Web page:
NBA

Johnny Manziel Confirms the Strip-Club Chicken Wings That Got Lou Williams Busted Are Awesome

Having Johnny Manziel vouch for you would probably be more unnerving than reassuring to the average person, but Los Angeles Clippers guard Lou Williams has the support of the former NFL quarterback. The chicken wings at the Atlanta strip club that got Williams busted by the NBA apparently really are worth 10 days in solitary confinement.

Lou Williams is paying a lot more than you do for chicken wings

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Los Angeles Clippers guard Lou Williams will have to miss at least the first two games of the NBA season restart because he began a 10-day quarantine on Saturday. The Clippers play their first game since the pandemic shutdown Thursday against the Los Angeles Lakers.

The NBA veteran had been given permission to leave the league’s bubble at Disney World in Orlando late last week to attend a memorial service for his grandfather in Atlanta. However, a social media post showed him at an Atlanta strip club Thursday evening.

Williams, 33, subsequently admitted to league security personnel that he did, in fact, visit Magic City after the memorial service. He stated that the club was his favorite Atlanta restaurant, an assertion perhaps supported by the fact that a flavor of wings – lemon pepper BBQ – is named in Williams’ honor. Other athletes support his claim about the quality of the wings.

Williams’ detour proved costly. Whereas New Orleans Pelicans rookie sensation Zion Williamson had to submit to a four-day quarantine after returning from an excused absence, Williams was hit with 10 days as a precautionary measure.

The extended stay in solitary will cost Williams two game checks, working out to about $150,000. Actually, it’s $150,015 if you include the cost of a 10-piece order of wings at Magic City.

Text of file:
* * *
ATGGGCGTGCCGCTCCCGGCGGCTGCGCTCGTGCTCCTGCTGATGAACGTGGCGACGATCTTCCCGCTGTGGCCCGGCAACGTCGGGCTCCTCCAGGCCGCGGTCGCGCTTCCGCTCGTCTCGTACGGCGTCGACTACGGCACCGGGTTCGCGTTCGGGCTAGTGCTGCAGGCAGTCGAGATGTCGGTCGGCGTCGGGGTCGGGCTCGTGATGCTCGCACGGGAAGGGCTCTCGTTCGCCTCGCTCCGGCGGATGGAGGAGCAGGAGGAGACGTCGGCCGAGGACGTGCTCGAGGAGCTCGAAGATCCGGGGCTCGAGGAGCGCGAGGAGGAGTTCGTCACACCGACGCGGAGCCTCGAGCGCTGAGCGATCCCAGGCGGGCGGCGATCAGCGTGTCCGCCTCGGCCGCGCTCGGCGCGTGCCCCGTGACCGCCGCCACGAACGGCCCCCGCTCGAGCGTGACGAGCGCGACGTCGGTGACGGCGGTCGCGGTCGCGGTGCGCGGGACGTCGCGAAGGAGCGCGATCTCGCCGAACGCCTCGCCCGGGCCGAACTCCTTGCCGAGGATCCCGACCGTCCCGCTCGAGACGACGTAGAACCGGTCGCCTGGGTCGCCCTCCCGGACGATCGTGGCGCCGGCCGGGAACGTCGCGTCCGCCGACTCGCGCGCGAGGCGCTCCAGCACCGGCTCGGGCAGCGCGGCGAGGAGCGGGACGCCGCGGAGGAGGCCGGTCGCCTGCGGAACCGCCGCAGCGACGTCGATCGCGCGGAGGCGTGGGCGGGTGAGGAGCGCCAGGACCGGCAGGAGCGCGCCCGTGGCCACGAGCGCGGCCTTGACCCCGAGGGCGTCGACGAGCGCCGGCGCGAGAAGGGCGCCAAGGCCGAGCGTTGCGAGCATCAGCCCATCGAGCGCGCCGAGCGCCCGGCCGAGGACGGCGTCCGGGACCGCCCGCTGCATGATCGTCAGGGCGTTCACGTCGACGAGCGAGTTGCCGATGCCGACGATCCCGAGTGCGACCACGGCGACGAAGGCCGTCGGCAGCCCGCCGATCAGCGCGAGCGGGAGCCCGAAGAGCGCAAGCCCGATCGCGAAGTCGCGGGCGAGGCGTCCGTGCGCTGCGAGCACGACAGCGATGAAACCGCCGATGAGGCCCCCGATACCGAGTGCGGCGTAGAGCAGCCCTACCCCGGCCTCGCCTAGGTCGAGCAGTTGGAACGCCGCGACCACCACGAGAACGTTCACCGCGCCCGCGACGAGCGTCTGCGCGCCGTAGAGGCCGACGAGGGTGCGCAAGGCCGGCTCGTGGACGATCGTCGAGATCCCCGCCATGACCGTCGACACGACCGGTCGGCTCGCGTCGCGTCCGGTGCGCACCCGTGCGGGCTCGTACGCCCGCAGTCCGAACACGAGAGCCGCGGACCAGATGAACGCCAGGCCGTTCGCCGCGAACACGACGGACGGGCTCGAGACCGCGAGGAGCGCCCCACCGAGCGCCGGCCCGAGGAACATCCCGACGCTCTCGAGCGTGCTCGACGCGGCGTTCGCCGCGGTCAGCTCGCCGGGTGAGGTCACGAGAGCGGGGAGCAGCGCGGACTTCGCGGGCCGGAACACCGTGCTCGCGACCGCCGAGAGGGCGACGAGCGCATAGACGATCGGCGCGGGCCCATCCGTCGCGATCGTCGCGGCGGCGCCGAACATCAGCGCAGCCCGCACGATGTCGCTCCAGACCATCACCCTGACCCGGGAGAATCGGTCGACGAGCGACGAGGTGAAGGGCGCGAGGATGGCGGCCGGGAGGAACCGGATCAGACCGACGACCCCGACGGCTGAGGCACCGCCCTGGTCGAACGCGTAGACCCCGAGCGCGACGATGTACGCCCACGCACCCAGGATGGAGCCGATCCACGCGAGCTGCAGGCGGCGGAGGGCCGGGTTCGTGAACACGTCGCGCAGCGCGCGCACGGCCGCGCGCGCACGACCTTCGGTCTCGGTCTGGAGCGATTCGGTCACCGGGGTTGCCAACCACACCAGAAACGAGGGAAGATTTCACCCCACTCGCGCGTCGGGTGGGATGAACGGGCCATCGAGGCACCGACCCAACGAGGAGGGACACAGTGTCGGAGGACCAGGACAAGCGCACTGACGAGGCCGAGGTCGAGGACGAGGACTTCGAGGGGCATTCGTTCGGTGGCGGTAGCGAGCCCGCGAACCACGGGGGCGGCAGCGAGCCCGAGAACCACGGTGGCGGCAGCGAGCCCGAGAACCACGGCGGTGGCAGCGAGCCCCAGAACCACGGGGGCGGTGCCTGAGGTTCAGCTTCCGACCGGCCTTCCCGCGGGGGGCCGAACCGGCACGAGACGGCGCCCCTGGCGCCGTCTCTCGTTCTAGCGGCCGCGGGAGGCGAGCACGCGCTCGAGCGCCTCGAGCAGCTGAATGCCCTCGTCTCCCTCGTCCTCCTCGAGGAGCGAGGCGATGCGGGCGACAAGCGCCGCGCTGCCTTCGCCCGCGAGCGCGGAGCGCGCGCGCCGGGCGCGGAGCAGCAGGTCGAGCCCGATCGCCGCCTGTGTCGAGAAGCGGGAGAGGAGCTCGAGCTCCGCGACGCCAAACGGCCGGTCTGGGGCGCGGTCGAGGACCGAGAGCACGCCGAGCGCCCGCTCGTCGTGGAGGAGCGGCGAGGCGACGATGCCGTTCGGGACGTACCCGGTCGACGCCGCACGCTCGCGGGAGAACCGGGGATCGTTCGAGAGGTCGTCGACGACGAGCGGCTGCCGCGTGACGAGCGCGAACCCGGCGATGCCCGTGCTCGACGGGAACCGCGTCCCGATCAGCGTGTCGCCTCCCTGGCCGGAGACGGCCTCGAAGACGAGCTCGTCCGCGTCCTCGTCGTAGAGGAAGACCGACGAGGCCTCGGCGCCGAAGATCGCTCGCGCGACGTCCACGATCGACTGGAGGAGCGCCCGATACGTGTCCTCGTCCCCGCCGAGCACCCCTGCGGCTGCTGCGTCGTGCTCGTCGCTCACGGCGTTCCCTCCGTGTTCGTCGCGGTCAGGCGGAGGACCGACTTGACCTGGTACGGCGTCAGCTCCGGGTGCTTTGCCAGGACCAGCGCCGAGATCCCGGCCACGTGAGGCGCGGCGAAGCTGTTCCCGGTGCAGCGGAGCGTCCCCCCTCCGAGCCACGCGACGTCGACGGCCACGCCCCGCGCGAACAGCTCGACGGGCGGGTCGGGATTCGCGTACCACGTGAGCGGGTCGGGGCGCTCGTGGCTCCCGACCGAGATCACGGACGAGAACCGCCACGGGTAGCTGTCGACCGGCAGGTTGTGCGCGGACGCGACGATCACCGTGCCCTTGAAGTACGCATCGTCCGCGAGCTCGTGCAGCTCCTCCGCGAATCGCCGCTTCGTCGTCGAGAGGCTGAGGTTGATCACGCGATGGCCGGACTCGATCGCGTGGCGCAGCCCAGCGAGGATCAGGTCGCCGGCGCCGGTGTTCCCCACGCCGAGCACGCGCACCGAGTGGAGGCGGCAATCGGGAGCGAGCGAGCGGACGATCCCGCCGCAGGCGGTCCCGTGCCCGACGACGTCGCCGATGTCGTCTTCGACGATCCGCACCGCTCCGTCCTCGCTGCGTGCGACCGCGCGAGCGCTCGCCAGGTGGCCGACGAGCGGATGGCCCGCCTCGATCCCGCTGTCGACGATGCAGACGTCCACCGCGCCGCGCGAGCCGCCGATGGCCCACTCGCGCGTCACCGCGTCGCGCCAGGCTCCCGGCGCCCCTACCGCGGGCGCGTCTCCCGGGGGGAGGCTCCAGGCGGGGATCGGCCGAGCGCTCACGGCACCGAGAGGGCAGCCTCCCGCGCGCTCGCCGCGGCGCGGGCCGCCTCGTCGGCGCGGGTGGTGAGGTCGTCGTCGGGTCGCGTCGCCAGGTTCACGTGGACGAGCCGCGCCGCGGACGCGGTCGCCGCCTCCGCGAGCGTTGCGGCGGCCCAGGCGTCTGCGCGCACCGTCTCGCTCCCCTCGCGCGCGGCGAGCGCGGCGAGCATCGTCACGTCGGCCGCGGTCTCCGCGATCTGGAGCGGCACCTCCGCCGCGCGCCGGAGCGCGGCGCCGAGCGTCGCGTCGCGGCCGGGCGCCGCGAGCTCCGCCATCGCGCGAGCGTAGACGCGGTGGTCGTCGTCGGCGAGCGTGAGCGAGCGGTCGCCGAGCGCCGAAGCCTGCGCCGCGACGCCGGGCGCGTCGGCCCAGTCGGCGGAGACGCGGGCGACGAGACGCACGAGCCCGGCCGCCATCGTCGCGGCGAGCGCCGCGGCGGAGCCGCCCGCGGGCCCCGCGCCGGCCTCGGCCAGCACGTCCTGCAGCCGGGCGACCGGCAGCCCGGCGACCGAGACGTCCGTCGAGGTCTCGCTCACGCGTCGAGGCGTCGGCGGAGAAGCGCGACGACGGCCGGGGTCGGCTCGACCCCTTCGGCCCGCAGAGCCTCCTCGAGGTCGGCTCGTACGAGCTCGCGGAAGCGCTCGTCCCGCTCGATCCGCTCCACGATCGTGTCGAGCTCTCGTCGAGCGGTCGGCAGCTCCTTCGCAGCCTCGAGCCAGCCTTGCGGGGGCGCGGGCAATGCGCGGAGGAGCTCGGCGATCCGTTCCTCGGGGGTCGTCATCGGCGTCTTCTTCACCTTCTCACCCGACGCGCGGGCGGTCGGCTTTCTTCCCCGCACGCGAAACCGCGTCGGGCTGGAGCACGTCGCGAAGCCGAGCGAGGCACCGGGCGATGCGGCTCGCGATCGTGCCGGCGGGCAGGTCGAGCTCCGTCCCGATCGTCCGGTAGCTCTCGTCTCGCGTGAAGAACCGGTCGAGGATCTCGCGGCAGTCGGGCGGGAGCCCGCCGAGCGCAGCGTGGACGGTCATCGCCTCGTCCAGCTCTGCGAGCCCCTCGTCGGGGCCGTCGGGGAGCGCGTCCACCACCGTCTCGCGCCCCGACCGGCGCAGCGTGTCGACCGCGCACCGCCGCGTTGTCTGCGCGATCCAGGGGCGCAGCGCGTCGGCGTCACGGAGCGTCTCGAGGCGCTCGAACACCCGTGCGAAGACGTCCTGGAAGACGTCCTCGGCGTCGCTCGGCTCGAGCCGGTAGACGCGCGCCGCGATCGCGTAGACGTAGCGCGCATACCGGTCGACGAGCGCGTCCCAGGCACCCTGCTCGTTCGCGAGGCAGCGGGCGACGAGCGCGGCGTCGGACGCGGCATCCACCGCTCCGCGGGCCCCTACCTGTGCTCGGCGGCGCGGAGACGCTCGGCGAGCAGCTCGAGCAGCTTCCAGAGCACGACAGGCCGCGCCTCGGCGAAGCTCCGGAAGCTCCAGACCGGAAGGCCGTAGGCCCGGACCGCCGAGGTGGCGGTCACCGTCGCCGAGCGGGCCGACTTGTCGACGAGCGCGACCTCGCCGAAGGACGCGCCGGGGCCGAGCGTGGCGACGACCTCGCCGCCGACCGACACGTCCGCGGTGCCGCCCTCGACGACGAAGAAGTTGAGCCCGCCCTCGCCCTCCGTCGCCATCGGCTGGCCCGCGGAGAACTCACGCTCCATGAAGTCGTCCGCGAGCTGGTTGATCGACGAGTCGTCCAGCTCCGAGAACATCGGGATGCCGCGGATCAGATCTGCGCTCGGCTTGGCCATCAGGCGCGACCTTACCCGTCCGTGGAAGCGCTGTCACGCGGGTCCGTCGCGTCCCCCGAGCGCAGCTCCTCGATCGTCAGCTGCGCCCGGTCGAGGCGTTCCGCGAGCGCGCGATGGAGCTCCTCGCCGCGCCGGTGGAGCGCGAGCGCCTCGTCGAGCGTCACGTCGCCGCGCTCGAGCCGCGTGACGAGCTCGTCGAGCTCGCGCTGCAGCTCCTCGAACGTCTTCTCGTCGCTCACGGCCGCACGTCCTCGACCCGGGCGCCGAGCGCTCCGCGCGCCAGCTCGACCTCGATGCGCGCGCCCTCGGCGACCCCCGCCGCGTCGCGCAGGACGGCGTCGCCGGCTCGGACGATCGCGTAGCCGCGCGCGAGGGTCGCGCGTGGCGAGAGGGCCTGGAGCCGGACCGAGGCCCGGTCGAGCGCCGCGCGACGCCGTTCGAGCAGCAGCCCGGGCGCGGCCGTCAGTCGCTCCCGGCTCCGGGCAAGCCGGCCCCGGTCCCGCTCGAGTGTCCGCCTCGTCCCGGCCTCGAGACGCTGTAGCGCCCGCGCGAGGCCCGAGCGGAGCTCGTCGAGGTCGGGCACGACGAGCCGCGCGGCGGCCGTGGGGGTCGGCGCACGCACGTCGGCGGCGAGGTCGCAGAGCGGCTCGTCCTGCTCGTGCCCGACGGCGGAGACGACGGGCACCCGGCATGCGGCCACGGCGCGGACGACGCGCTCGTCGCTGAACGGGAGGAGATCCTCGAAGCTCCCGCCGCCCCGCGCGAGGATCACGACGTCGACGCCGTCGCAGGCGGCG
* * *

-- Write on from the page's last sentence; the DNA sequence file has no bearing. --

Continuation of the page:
Johnny Manziel backs up Lou Williams’ claim

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When the picture surfaced on Instagram of Lou Williams at an Atlanta strip club during his excused absence, he defended himself by claiming Magic City was his favorite restaurant in Atlanta. The public scoffed, but Williams was able to refer people to his own past comments online raving about the club’s food.

That didn’t put him back in the good graces of NBA executives, who desperately want to avoid the COVID-19 pandemic debacle marring the start of the Major League Baseball season. However, it did help ease up on the ridicule he was getting online.

Of course, just when the whole thing was dying down, Johnny Manziel put the story back into the news by sharing his thoughts on the food at Magic City. Replying to a tweet about Williams’ predicament with league officials, the former Cleveland Browns quarterback endorsed the wings.

“Believe it or not,” he wrote, “the chicken wings at Magic City are the best I’ve ever had.”

Pizzeria owners will confirm that Sundays during the NFL season are some of their busiest days when it comes to customers ordering wings. Manziel has certainly had his share of Sundays free to sample from around the country; the Browns cut the 2014 first-round draft choice after two disastrous seasons.

The Clippers guard did the strip club a huge favor

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The country is littered with restaurants that couldn’t survive the pandemic despite serving excellent food. Still more are reeling, uncertain whether they’ll adjust to the new normal of reduced seating capacity and stringent new sanitary standards brought on by COVID-19.

In that context, the Magic City strip club has been blessed. The attraction of live entertainment may have already been enough to keep the establishment in business. But the story of Lou Williams’ misadventure has generated the sort of publicity that the owners couldn’t possibly have bought.

In fact, they couldn’t have bought their way into The Athletic, the subscription-driven sports website without ads, no matter what. But they got on the site anyway as reporter Chris Kirschner turned food critic for an afternoon.

Kirschner ordered the Lou Williams lemon pepper BBQ wings and came away impressed:

“They had a perfect amount of crisp, not much breading to make it thick like fried chicken but enough to give the skin a crunchy texture. The meat inside was juicy and yet fully cooked. It pulled right off the bone without much fight. And the sauce. Oh, the sauce. It had a combination of sweet and smoky, with the lemon pepper seasoning giving it some zing. The flavors just explode in your mouth.”

Food review by Chris Kirschner

Kirschner’s conclusion: “I’m rolling with Lou Williams on this one. It makes perfect sense why he’d follow a funeral by going to Magic City.”